Should Your Covenants Be Amended?
Times change, people change, laws changes, can your covenants change too? The simple answer to this question is yes, they can. Two of the most frequent questions we get is how is this done and when should we consider it? Below are our answers to these questions.
When Should Your Covenants Be Amended?
At WLPP we don’t believe there is any hard and fast rule as to when your covenants should be amended. In general, we recommend that they be reviewed at least every ten years to make sure that they are up to date with current laws and practice. However, a sooner review may be warranted whenever there are significant changes to Colorado law addressing homeowners associations (for example, Senate Bill 05-100). There may be terms that are no longer applicable to your community, outdated restrictions, or terms that no longer comply with current law.
For example, your covenants may impose an outdated cap on the annual assessments that makes balancing your budget nearly impossible. Without the ability to properly assess the owners, proper maintenance of community property could be impaired, significantly devaluing the property values in your community. This would be a case where an amendment to the covenants may be appropriate.
Another example would be a restriction that prohibits the placement of political signs on an Owners property. Recent changes to Colorado law make this type of restriction illegal and unenforceable. To avoid confusion by the Board and Owners (and possibly litigation if an uninformed Board tries to enforce this restriction), it is best to amend these types of conflicts with Colorado law.
Other terms that homeowners associations typically seek to have amended:
- Outdated terms that reference the Declarant. This could include terms that grant the Declarant special rights that have long expired.
- Mandatory Dispute Resolution. Many associations request that we add this requirement to their covenants.
- Easements. Provisions that allow the Board to grant easements over the common elements are often requested.
- Restrictions on Leasing. We get numerous requests for either the addition or deletion of provisions that regulate an Owners right to lease their Unit. Depending on your community, such restrictions may be desirable.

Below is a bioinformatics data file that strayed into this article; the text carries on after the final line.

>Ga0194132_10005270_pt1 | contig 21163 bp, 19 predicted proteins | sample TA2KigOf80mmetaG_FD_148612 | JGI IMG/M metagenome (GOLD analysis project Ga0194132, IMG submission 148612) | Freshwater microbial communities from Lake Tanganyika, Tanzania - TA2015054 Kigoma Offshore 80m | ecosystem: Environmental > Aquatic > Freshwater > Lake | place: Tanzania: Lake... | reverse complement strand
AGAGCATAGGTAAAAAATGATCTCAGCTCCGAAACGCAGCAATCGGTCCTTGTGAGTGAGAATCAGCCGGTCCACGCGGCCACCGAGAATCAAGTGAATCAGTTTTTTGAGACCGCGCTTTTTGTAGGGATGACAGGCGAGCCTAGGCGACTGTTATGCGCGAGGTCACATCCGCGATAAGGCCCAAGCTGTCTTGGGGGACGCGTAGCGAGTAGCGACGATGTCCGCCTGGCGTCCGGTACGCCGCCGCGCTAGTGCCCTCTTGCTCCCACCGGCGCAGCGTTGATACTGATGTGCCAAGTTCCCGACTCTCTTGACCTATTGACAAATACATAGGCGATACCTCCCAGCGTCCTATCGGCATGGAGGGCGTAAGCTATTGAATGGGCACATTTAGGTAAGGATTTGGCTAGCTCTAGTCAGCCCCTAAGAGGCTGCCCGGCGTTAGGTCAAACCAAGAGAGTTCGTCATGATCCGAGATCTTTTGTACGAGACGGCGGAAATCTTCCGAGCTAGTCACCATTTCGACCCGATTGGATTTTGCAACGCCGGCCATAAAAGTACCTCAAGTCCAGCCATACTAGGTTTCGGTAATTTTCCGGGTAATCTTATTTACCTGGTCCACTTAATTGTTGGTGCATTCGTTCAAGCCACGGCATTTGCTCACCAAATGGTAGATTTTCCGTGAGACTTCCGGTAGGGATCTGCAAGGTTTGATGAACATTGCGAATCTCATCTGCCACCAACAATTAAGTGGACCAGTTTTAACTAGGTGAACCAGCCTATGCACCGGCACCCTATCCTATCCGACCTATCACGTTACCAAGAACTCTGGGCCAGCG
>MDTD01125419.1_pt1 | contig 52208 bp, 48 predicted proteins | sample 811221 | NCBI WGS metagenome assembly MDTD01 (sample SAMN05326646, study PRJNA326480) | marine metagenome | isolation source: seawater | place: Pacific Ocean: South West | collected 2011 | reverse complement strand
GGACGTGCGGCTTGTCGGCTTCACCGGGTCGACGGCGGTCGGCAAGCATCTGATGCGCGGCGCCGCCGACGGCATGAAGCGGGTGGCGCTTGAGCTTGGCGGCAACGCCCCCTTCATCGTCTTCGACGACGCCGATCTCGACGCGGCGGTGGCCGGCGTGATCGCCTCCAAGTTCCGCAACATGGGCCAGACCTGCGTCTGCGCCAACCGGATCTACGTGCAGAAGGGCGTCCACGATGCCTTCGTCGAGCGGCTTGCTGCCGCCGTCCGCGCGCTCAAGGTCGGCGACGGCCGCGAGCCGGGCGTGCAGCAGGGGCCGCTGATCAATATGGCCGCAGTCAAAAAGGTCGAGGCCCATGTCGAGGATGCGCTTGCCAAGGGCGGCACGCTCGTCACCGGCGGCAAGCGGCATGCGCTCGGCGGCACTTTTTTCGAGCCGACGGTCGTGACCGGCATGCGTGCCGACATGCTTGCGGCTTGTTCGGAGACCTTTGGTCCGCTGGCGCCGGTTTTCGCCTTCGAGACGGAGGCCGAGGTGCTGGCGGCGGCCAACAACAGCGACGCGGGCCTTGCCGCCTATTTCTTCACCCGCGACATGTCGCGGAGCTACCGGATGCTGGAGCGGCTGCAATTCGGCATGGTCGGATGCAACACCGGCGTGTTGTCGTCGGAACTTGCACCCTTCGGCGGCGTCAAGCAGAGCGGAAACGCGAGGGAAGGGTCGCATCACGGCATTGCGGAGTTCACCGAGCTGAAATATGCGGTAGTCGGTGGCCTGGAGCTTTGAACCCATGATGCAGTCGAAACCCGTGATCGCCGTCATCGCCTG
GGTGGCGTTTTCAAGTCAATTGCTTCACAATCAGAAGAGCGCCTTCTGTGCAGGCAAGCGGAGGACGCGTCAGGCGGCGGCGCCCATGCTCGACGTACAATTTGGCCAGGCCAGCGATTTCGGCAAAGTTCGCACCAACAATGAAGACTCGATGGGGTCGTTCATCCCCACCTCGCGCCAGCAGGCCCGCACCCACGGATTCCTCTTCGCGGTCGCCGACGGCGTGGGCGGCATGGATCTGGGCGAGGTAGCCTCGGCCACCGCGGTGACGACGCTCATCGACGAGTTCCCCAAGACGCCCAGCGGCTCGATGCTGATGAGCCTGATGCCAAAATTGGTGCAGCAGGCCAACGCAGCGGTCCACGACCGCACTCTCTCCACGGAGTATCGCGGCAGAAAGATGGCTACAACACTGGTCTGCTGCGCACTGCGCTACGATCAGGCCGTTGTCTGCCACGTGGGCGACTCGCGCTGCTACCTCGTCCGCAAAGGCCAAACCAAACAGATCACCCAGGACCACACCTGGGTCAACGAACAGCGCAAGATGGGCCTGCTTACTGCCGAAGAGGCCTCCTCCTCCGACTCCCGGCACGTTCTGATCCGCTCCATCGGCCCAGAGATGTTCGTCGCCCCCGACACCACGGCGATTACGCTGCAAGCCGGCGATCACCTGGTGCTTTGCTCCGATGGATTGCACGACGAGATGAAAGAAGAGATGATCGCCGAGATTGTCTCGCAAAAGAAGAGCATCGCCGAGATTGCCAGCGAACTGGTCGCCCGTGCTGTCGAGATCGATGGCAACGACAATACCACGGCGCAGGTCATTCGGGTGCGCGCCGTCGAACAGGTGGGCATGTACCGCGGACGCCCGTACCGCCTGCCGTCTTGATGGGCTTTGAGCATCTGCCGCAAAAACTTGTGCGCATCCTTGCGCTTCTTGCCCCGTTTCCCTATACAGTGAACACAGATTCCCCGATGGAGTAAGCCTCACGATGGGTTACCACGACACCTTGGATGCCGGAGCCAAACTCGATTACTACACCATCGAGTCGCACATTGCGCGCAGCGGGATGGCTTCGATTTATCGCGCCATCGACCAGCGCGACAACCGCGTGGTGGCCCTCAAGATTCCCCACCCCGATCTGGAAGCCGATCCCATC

If your covenants are completely outdated (over 20 years old) or were poorly drafted, a complete overhaul may be a good idea. This is typically a lengthy process that will eventually result in a completely new document for the community. In such cases it is best to appoint a committee that is in charge of reviewing the proposed amendment and presenting it to the owners. It is always a good idea to allow the owners as much input as possible into the process. Once an initial draft is approved by the committee, we suggest holding an owner forum where owners can comment on the proposed Amendment and offer additional changes.
How Are Covenants Amended?
For most communities, Colorado law states that covenants can be amended with the affirmative vote or agreement of at least 67 % of the votes in the association. This type of approval can be achieved through a vote at a special meeting, through written approvals obtained via mailing, or through door to door solicitation. Once the requisite number of approvals has been obtained, the amendment should be recorded in the County where Association is located.
Depending on the covenants, approval of the proposed amendment by first mortgagees may also be necessary. If the covenants do not provide a procedure for the registration or notification of first mortgagees, Colorado law provides the following steps to obtain first mortgagee approval:
- Send a dated, written notice together with a copy of any proposed amendment via certified mail to each first mortgagee.
- Cause the dated notice, together with information on how to obtain a copy of the proposed amendment, to be printed at least twice - at least one week apart - in a newspaper of general circulation in the county in which the community is located.
A first mortgagee that does not send a negative response within sixty (60) days after the date of the notice shall be deemed to have approved the proposed amendment.
If an association cannot obtain the necessary percentage of owner approvals, the covenants may also be amended through a court order. To obtain a court ordered amendment, the association must first do the following:
- Send at least two notices of the proposed amendment to all owners that are entitles to vote on it.
- Discuss the proposed amendment during at least one meeting of the association.
- Obtain the approvals of at least fifty percent of the number of owners required to adopt the proposed amendment (if 67% of the owners are required to adopt the amendment, this number would be 33.5%).
Once the Association completes these steps it can then petition the Court to approve the amendment.
I hope this article takes away some of the mystery surrounding covenant amendments. Feel free to contact one of our attorneys if you have any questions regarding the amendment of your association’s covenants.